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The U.S. cable industry, for all the increased
competition and agita over programming
costs and youthful cord-cutting, is a proven
money-maker for private investors.

It has even inspired a new influx of Canadian
capital, two centuries after our last war
against the United Kingdom led U.S. troops
to invade Canada, and vice versa.

Pension funds in Canada bankrolled much of
last week’s $6.6 billion buyout of Suddenlink, led
by current chairman and CEO Jerry Kent.

Suddenlink’s well-heeled investors, including
Goldman Sachs, tripled their original $900-million
investment, according to Kent.

Remarkably, that wasn’t the only Canadian-backed cable
deal last week. Montreal-based Cogeco Cable, with
about 870,000 subscribers, is buying 252,000-subscriber
cable operator Atlantic Broadband for $1.36 billion in cash.

In our research, it appears to be the first direct acquisition
of a U.S. cable company by a Canadian cable company
since Rogers sold its U.S. cable holdings in 1988.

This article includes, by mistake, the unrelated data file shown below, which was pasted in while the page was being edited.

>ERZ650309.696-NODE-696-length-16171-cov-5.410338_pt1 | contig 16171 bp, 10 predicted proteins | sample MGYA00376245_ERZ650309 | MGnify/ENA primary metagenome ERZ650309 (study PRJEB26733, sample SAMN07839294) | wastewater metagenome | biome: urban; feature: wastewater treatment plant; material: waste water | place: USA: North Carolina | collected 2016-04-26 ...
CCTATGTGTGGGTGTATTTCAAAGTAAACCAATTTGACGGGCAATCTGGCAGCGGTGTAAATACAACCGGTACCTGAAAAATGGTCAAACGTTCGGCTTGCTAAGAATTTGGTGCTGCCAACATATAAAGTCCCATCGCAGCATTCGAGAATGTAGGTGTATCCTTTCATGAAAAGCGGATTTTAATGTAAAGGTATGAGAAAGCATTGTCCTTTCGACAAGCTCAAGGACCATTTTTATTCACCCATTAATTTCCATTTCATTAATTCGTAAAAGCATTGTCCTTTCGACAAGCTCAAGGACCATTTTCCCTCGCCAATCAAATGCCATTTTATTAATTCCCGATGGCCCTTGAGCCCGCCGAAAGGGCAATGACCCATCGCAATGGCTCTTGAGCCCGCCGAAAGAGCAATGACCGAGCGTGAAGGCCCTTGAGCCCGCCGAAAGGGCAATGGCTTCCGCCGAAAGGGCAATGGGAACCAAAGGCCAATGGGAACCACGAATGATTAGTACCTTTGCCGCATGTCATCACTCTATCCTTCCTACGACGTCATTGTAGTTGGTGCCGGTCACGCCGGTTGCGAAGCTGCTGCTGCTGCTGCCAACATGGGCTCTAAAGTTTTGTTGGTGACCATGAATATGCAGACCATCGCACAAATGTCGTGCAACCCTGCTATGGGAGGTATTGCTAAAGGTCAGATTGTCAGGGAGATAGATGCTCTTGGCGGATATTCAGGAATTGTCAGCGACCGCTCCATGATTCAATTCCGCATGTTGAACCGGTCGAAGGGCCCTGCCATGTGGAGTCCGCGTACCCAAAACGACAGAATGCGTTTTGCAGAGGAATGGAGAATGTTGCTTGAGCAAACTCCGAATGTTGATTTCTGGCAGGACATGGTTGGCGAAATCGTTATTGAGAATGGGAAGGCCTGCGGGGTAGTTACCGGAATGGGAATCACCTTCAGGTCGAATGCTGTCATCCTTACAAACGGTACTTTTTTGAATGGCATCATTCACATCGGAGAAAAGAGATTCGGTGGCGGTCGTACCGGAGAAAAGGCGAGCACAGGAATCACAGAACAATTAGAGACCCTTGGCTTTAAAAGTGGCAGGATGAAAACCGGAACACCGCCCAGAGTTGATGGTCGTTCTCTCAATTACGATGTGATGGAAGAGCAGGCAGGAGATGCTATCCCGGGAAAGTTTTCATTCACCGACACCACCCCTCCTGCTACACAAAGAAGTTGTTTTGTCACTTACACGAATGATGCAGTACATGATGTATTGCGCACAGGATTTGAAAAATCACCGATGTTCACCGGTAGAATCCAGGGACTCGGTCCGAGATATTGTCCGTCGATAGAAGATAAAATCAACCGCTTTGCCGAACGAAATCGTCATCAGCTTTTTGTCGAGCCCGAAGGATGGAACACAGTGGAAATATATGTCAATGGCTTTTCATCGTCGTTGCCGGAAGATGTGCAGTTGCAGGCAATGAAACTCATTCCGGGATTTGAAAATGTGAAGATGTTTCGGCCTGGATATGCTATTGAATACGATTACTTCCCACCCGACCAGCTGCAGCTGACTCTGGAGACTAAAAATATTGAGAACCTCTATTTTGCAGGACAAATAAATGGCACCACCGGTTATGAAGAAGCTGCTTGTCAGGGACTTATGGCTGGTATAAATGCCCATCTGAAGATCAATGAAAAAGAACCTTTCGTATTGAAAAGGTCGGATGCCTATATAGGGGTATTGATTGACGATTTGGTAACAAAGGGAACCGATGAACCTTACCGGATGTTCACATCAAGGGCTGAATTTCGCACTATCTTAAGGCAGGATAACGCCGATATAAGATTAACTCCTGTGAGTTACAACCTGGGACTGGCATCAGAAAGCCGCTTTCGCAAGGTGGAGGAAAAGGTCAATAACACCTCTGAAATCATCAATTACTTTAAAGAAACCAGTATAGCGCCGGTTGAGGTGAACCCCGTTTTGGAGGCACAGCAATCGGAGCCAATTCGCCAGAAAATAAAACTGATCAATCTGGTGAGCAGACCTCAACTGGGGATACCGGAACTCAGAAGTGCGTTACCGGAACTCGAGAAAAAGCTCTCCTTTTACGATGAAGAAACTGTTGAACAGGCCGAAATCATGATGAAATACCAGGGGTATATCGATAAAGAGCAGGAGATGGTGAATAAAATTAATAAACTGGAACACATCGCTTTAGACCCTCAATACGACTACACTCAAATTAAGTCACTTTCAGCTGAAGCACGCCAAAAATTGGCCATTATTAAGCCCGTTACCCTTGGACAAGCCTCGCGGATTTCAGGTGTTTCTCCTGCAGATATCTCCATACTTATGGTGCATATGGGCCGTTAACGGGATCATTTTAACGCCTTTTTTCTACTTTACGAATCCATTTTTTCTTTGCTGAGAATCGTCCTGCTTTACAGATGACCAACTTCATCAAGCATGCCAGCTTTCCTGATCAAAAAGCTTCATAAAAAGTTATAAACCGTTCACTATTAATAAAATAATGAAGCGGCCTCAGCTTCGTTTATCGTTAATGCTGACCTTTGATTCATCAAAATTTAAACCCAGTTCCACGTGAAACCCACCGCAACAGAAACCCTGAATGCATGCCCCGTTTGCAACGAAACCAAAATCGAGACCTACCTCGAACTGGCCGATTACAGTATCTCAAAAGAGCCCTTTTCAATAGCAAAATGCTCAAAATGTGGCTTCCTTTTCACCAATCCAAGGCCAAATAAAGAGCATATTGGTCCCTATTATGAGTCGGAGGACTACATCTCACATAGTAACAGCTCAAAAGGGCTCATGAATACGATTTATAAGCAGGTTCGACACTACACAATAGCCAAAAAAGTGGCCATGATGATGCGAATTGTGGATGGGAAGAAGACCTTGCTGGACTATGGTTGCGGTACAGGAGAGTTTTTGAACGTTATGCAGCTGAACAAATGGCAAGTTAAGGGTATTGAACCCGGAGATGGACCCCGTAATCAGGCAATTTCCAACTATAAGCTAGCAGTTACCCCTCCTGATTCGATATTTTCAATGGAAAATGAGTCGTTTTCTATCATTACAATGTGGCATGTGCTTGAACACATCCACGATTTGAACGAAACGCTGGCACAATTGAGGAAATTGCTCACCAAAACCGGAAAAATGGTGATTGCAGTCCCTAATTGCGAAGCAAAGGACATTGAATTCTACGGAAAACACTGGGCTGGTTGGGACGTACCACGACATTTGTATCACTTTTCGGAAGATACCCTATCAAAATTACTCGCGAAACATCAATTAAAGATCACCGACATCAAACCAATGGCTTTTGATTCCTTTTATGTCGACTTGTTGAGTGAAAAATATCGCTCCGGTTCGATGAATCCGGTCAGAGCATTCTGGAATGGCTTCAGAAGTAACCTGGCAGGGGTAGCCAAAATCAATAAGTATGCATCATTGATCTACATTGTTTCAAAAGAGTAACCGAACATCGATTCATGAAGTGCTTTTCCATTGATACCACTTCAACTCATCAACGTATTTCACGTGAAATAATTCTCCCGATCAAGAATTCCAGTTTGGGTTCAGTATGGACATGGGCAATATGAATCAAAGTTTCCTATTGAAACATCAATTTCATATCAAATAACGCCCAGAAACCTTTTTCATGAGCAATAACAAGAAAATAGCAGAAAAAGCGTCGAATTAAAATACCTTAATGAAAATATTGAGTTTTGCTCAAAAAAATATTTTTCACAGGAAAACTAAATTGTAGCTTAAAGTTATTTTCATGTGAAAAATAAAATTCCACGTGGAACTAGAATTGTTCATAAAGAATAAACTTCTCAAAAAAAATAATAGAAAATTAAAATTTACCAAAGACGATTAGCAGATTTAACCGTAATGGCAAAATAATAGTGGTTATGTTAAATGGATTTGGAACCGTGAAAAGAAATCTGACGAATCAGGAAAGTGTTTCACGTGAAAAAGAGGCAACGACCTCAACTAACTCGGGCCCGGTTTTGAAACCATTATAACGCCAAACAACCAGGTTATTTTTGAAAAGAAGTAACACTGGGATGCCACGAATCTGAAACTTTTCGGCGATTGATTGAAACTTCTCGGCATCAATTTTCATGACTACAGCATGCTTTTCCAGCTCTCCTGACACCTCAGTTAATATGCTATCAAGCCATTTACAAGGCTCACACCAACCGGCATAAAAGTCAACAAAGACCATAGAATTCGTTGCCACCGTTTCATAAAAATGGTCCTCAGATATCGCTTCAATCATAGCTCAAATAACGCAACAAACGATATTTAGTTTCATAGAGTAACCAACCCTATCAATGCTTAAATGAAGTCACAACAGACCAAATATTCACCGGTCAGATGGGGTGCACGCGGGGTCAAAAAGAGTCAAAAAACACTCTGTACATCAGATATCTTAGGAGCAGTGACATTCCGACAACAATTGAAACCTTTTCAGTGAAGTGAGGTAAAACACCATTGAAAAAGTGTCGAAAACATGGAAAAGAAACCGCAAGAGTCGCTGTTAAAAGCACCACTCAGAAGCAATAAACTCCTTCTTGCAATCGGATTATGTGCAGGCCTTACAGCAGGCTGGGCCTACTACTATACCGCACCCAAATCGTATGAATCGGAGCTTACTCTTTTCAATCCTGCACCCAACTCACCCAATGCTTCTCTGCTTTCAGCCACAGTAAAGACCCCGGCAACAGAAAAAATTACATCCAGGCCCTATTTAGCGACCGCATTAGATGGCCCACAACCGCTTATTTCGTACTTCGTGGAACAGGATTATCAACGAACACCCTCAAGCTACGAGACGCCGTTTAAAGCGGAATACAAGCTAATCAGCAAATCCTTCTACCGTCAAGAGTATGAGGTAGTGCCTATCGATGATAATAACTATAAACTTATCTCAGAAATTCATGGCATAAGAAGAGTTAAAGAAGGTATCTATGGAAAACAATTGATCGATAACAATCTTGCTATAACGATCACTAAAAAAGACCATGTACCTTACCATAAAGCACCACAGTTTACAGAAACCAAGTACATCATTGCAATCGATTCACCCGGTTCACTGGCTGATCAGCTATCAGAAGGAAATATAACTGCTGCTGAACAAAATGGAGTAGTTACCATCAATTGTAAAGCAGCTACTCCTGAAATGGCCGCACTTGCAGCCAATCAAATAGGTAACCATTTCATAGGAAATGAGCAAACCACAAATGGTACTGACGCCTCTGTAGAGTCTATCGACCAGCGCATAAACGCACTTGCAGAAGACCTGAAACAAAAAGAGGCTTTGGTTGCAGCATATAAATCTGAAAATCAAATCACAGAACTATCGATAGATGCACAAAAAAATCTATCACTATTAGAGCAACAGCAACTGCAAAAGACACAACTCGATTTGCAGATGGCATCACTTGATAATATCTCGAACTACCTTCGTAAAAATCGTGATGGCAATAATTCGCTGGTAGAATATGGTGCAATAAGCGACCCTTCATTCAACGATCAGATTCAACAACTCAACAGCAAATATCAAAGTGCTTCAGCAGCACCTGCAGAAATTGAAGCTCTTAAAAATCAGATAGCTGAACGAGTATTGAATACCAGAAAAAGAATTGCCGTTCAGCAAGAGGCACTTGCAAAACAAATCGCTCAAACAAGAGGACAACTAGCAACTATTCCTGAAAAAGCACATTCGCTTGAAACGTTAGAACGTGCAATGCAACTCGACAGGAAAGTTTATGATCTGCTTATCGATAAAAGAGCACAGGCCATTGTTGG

Shaw sold its U.S. cable operations in 2003 to buyers including
Suddenlink.

Cogeco Cable investors weren’t initially impressed by
the acquisition, even though CEO Louis Audet said the
deal would immediately add to earnings per share and
cash flow when it closes later this year.

On an analyst call, Audet was asked why this
deal should work out better than the last time Cogeco
went international. It bought a cable company
in Portugal in 2006 for $656 million, later
selling it for $59 million.

Audet said ABB’s markets and products are
similar to Cogeco’s in Canada, and there will
be some savings in equipment and possibly
programming buys.

The purchase price, he said, was “on the
medium-to-low-side” of recent private-equity
acquisitions of U.S. cable companies.

And ABB’s system upgrades create potential upsides within
existing territories: Digital-video penetration is at 19% of
homes passed versus 36% for U.S. cable companies overall,
he said.

Crucially, while Canada’s cable consolidation is essentially
over, there are ample opportunities to grow with
“tuck-in” acquisitions around ABB service areas.

“This is a wonderful way to enter the U.S. market,”
Audet said.

As longtime Canadian-based journalist James Careless
told me last week: “For Canadians, the U.S. is where you
go to make a living, our market being too small.”

Note to Canadians: Your dollars are welcome here.

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